Los Angeles Times

Friday, March 20, 1998

L.A. Unified's Notice About Testing Angers State
By DOUG SMITH, Times Education Writer

After backing off from filing a suit to exclude bilingual students from statewide testing in English, Los Angeles school administrators have aroused the ire of state officials with a letter to parents advising them that they can refuse to have their children tested.
     A spokesman for Gov. Pete Wilson, who pushed for the testing of all students in English for the first time this year, lambasted the letter Thursday as an attempt to circumvent the state's first comprehensive test.
     "I think this memo is clearly in defiance of the regulations passed by the State Board of Education with respect to lobbying parents," said Dan Edwards, educational spokesman for Wilson.
     A spokesman for the Los Angeles Unified School District said the letter, and translations in every major language spoken by Los Angeles students, has been distributed to schools and will continue to be sent home with children.
     The district sent a similar letter last year without being criticized, said Brad Sales, spokesman for Supt. Ruben Zacarias.
     "We're a little perplexed as to why some of the officials at the state level seem exercised over it this time," Sales said.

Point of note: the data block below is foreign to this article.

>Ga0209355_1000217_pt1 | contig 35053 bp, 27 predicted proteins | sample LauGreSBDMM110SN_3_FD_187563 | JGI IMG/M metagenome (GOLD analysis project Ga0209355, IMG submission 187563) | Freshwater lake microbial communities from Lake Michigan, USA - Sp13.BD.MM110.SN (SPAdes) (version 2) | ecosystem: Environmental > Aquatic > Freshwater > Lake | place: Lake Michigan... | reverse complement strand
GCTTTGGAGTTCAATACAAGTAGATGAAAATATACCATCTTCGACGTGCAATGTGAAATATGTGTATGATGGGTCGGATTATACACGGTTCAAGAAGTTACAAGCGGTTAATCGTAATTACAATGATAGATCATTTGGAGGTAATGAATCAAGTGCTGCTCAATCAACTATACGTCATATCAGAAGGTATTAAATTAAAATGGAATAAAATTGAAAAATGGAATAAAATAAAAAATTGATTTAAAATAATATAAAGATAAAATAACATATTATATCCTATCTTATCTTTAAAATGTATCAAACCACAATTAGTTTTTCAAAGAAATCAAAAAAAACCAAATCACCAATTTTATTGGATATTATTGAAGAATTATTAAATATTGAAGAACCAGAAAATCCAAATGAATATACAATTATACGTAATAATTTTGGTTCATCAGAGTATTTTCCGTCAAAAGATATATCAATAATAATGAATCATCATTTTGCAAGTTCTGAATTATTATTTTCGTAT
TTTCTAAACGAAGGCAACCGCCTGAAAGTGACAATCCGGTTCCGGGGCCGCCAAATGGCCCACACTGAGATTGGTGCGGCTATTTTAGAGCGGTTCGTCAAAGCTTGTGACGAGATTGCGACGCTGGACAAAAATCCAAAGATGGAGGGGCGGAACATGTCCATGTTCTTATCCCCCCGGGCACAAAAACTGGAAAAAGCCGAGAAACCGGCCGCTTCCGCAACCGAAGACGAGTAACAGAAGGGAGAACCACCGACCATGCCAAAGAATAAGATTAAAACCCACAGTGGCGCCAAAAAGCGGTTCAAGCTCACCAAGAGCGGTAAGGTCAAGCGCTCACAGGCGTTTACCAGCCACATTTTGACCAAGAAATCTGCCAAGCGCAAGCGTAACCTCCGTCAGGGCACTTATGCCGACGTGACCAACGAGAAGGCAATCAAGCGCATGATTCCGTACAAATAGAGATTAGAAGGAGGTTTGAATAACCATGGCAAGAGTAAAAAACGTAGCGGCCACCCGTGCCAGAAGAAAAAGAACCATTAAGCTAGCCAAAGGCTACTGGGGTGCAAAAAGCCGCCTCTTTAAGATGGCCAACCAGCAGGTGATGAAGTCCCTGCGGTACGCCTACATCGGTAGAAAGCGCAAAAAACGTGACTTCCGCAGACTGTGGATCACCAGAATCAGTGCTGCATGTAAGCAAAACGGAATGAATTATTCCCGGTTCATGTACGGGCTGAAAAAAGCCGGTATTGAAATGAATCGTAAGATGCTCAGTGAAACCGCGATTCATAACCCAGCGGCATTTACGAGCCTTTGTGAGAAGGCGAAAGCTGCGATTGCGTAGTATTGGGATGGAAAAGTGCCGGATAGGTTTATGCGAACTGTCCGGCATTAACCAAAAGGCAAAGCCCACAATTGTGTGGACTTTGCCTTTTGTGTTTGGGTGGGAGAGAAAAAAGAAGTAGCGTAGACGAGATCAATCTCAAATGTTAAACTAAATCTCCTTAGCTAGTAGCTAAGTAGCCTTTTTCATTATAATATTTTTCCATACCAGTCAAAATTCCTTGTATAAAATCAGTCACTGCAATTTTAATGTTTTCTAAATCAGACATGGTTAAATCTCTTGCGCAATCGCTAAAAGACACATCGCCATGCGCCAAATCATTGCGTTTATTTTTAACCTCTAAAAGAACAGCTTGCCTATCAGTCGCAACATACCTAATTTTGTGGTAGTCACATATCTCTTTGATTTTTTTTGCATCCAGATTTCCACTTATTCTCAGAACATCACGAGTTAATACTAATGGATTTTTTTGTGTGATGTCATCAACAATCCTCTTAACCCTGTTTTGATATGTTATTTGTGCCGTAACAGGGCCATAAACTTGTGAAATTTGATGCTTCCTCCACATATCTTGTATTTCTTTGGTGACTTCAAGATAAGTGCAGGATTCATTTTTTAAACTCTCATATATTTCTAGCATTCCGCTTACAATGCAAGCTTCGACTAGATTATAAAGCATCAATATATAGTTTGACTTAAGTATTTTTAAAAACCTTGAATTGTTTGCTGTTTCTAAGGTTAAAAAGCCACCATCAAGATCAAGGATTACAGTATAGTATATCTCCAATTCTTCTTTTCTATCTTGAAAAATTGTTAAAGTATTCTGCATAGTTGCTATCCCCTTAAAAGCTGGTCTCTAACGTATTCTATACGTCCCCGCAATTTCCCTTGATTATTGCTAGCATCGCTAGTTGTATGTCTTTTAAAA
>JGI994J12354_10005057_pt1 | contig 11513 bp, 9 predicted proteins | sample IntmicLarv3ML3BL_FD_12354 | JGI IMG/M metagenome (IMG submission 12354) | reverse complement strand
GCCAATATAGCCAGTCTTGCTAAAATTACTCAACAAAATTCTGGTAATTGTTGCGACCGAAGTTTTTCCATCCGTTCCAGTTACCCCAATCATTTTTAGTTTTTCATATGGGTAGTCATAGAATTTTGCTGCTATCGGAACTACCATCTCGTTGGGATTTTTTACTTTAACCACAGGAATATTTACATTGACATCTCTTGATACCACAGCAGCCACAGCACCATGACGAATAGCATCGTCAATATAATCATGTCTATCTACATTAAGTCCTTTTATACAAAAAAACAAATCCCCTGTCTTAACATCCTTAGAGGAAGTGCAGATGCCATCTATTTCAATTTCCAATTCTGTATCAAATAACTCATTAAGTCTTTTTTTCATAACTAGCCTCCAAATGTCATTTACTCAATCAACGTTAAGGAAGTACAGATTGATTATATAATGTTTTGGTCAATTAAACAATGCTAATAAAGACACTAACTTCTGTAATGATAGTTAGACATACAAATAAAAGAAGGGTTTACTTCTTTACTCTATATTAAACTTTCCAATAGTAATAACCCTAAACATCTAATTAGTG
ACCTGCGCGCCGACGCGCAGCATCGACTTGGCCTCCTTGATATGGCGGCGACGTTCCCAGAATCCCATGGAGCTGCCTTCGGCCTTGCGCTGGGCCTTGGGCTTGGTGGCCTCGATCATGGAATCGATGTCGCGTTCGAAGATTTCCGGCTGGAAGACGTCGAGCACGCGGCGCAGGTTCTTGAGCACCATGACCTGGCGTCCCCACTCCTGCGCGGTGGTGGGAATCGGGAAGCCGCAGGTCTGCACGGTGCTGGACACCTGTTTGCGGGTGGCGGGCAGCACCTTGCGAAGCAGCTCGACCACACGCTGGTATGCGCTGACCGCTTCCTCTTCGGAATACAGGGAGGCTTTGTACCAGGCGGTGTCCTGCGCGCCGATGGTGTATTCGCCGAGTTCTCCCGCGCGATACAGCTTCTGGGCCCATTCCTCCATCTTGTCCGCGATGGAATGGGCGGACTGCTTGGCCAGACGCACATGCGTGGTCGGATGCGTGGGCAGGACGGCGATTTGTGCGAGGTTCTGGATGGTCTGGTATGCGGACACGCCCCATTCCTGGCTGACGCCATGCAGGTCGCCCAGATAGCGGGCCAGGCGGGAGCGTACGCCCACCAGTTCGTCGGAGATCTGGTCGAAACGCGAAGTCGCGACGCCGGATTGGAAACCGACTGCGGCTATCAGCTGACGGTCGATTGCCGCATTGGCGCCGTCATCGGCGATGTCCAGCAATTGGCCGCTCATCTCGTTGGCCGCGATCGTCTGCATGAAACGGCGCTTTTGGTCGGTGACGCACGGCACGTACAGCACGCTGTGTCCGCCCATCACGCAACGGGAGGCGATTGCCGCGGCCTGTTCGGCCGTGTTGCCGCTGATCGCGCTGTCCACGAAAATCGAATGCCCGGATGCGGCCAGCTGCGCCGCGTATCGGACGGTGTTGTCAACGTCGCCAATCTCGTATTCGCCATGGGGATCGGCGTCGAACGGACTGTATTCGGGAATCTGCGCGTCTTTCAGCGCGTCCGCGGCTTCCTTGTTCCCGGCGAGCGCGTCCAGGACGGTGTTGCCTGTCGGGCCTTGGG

The requirement that every student in the state take the test in English--regardless of whether that is their primary language--has caused rumblings up and down the state, especially in large urban districts with a high percentage of students in bilingual programs.
     School officials contend that testing students in a language they do not read, or read poorly, is degrading and will give a distorted picture of the students' educational performance.
     This week the San Francisco Board of Education voted to defy the state law by not giving the test in English to students who are designated as limited English-speaking and who have been enrolled in the district for less than 30 months.
     State Supt. of Instruction Delaine Eastin has drafted a letter to the district saying the state will take legal action if the district does not rescind the decision, spokesman Doug Stone said.
     The law that established the statewide test explicitly gives parents the right to keep their children out of the test by informing their school in writing, but says "the school district and its employees shall not solicit or encourage any written requests on behalf of any child."
     "It's our attorney's belief that they're very close to the line of advocacy," Stone said.
     At least two other districts--Irvine Unified and San Diego City--have informed parents that they can notify the school not to test their children.
     In addition to the letter, the notification to Los Angeles parents includes a form parents can use to instruct the school not to test their child.
     Edwards said that the "fill-in-the-blanks" attachment clearly crossed the line on soliciting or encouraging.